Arm Pump Surgery
Chronic exertional compartment syndrome, or CECS, is a well-known condition that affects motocross racers and other athletes who experience repetitive stress. Better known as “arm pump” when it affects the upper extremities, CECS causes a number of side effects, including severe pain, swelling, cramping, and weakness in the forearms and hands. These symptoms can be lessened with rest and other non-surgical treatments, but they are exacerbated by exercise. On its own, CECS is not life threatening. However, this condition can become dangerous for riders who may have difficulty gripping, pulling, and grasping the levers and grips on their bikes due to pain or weakness. As a result, CECS may lead to crashes but more commonly results in lost races, because riders can’t safely maintain control of their bike at higher speeds.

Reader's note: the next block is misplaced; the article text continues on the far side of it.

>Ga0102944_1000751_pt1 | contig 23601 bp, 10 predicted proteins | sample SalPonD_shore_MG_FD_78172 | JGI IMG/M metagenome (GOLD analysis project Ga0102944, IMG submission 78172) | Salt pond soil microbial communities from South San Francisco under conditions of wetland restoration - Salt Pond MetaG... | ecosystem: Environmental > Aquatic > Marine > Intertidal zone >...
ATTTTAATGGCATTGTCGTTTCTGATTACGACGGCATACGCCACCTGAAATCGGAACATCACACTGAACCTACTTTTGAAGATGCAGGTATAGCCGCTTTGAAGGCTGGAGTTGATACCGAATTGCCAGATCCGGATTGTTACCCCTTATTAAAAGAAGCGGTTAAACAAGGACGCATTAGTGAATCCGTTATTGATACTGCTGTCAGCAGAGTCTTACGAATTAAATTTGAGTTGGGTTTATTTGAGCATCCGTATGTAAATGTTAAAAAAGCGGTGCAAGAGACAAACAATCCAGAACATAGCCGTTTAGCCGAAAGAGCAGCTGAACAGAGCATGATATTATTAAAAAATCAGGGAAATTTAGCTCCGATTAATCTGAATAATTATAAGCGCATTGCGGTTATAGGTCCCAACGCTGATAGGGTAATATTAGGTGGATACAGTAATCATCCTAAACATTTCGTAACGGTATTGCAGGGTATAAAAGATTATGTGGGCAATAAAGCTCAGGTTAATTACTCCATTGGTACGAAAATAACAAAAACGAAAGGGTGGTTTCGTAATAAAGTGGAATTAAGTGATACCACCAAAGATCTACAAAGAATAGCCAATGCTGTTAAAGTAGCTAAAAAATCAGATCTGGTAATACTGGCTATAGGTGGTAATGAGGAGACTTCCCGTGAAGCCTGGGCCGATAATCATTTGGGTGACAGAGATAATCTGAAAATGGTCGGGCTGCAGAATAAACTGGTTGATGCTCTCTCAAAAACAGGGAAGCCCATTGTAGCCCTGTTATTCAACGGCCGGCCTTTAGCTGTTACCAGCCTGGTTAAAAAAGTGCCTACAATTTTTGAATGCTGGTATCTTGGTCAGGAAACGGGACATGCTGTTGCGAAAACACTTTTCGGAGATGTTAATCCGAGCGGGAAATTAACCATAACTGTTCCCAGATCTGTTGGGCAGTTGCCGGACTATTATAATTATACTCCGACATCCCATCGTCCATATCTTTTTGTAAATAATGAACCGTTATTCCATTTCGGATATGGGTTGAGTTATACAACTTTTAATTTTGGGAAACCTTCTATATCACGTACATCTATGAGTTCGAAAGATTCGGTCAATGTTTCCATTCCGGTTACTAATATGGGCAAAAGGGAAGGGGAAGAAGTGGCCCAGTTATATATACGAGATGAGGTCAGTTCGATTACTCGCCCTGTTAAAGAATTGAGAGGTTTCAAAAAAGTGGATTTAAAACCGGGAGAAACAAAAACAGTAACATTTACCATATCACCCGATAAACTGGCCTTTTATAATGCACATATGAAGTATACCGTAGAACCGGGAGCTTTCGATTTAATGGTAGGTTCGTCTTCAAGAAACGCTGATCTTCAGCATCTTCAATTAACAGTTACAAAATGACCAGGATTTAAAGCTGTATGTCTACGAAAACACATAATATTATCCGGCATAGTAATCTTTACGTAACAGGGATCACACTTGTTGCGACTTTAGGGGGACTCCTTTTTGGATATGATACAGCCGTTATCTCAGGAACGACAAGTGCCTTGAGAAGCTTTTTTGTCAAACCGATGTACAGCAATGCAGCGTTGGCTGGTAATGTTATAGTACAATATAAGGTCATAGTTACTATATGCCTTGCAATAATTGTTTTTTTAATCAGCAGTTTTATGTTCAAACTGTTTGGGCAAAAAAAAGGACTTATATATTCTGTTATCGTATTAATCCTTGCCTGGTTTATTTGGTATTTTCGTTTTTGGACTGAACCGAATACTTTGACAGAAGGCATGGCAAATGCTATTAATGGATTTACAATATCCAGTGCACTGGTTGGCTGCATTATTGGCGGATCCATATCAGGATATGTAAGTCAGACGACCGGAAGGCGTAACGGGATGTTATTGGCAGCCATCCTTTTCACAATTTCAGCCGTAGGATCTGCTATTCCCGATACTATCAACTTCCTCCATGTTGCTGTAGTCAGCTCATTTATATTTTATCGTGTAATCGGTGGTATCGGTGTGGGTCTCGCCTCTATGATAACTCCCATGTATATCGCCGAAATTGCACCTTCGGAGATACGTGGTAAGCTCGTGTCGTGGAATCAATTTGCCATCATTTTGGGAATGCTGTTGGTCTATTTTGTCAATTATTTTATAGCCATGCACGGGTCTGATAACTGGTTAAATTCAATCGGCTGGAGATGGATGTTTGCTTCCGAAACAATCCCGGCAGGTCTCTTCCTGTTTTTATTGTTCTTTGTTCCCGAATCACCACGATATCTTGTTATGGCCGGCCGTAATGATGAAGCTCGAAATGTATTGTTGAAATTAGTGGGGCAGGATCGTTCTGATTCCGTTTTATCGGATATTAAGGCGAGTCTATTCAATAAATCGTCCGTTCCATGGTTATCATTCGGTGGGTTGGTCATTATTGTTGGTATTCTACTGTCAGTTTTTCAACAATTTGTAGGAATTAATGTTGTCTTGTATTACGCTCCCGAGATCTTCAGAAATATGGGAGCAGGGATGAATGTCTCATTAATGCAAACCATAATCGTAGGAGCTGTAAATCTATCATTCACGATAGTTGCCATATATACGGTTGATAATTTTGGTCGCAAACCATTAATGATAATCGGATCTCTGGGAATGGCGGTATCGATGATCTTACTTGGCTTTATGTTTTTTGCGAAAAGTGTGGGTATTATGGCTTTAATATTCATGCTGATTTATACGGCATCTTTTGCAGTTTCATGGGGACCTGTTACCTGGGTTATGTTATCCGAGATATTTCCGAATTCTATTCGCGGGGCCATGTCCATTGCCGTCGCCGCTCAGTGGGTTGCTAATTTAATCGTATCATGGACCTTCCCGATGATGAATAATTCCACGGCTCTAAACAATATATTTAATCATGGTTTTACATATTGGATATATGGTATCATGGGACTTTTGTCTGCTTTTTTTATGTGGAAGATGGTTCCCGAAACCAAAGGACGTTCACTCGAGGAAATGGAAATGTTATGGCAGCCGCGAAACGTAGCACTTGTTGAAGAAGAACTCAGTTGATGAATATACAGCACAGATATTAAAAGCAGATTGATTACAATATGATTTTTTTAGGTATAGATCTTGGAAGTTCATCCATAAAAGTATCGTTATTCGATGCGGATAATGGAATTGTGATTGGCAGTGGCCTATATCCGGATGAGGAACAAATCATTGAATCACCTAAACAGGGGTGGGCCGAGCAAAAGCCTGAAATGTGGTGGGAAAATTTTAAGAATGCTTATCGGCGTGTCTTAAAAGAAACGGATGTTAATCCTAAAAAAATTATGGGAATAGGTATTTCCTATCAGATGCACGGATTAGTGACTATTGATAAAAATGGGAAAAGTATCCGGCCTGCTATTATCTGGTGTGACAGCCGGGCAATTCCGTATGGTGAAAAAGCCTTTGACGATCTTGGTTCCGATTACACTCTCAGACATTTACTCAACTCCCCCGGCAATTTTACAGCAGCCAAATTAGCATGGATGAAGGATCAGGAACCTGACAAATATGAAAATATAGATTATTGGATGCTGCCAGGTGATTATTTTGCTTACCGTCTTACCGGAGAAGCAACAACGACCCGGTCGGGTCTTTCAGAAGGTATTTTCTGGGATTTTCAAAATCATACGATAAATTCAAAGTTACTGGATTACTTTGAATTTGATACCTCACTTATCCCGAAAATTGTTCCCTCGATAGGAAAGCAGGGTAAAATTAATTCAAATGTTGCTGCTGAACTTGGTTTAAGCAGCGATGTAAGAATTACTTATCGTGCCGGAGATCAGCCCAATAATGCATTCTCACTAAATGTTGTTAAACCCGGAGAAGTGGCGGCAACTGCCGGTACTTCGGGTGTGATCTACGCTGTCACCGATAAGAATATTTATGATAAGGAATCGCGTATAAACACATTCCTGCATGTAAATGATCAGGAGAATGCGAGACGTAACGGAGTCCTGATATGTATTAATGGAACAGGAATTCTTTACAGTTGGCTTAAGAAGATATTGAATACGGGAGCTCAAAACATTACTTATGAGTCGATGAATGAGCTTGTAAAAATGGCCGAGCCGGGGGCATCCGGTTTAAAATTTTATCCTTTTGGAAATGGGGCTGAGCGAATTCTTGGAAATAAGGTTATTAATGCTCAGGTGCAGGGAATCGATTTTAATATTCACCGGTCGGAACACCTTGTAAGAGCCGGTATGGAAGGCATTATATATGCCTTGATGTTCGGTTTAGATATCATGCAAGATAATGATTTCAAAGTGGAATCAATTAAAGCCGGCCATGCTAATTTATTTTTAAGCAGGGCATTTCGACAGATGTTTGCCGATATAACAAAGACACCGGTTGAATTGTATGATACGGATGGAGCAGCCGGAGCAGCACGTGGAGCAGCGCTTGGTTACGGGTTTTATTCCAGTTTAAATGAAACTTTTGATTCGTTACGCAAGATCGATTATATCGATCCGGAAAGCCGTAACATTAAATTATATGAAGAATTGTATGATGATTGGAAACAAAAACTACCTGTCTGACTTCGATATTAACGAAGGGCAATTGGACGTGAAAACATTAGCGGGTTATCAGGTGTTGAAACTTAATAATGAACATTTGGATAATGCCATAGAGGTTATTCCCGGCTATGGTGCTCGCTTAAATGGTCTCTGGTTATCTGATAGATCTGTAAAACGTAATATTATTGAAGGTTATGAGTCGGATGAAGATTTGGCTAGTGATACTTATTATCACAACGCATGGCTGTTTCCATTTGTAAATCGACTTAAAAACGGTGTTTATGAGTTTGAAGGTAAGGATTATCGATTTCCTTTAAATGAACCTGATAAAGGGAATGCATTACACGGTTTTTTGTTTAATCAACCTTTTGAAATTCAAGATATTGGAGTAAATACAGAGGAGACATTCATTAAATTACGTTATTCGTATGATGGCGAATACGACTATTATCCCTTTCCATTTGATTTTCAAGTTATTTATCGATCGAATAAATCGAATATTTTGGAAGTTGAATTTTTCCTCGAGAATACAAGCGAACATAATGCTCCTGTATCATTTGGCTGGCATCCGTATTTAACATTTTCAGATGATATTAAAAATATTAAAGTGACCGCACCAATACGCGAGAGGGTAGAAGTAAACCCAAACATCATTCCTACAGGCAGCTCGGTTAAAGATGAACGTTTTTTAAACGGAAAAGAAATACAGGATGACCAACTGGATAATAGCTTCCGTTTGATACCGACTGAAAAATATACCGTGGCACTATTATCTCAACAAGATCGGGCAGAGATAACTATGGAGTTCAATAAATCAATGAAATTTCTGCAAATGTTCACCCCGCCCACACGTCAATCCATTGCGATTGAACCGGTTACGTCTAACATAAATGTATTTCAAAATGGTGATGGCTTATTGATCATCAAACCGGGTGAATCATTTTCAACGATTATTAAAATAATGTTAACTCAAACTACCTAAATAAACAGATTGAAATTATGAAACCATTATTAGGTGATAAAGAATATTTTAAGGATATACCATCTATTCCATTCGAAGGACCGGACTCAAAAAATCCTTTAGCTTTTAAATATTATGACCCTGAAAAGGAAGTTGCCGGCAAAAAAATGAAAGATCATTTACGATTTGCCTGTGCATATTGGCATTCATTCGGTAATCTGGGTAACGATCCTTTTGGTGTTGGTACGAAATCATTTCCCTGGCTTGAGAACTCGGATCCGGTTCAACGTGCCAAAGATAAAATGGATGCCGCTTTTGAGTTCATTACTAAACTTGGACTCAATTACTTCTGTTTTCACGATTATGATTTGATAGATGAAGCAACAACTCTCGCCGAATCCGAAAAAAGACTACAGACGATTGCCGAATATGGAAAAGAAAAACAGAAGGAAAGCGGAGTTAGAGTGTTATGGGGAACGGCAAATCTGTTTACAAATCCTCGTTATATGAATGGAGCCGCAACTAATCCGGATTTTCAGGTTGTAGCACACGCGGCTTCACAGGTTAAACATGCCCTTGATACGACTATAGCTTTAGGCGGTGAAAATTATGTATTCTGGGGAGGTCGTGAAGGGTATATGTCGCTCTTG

In the event behavior modification proves ineffective, surgery may be recommended. Our board certified orthopaedic surgeon, Tyson Cobb, MD, is extensively trained in upper extremity treatment, and they can address CECS using the most advanced techniques available. In most cases, the fascia (inelastic tissue that encases each muscle compartment) may be divided to reduce pressure.
Learn more about this condition and treatment options by watching the video below. Competitive motocross rider Zach Osborne discusses his experience with arm pump, why he decided to undergo minimally invasive surgery, and his results post-procedure. You can also find out more about this technique on armpumpsurgery.com.
For more information about CECS and arm pump surgery, or if you would like to schedule a consultation with an orthopaedic upper extremity specialist, please contact us today.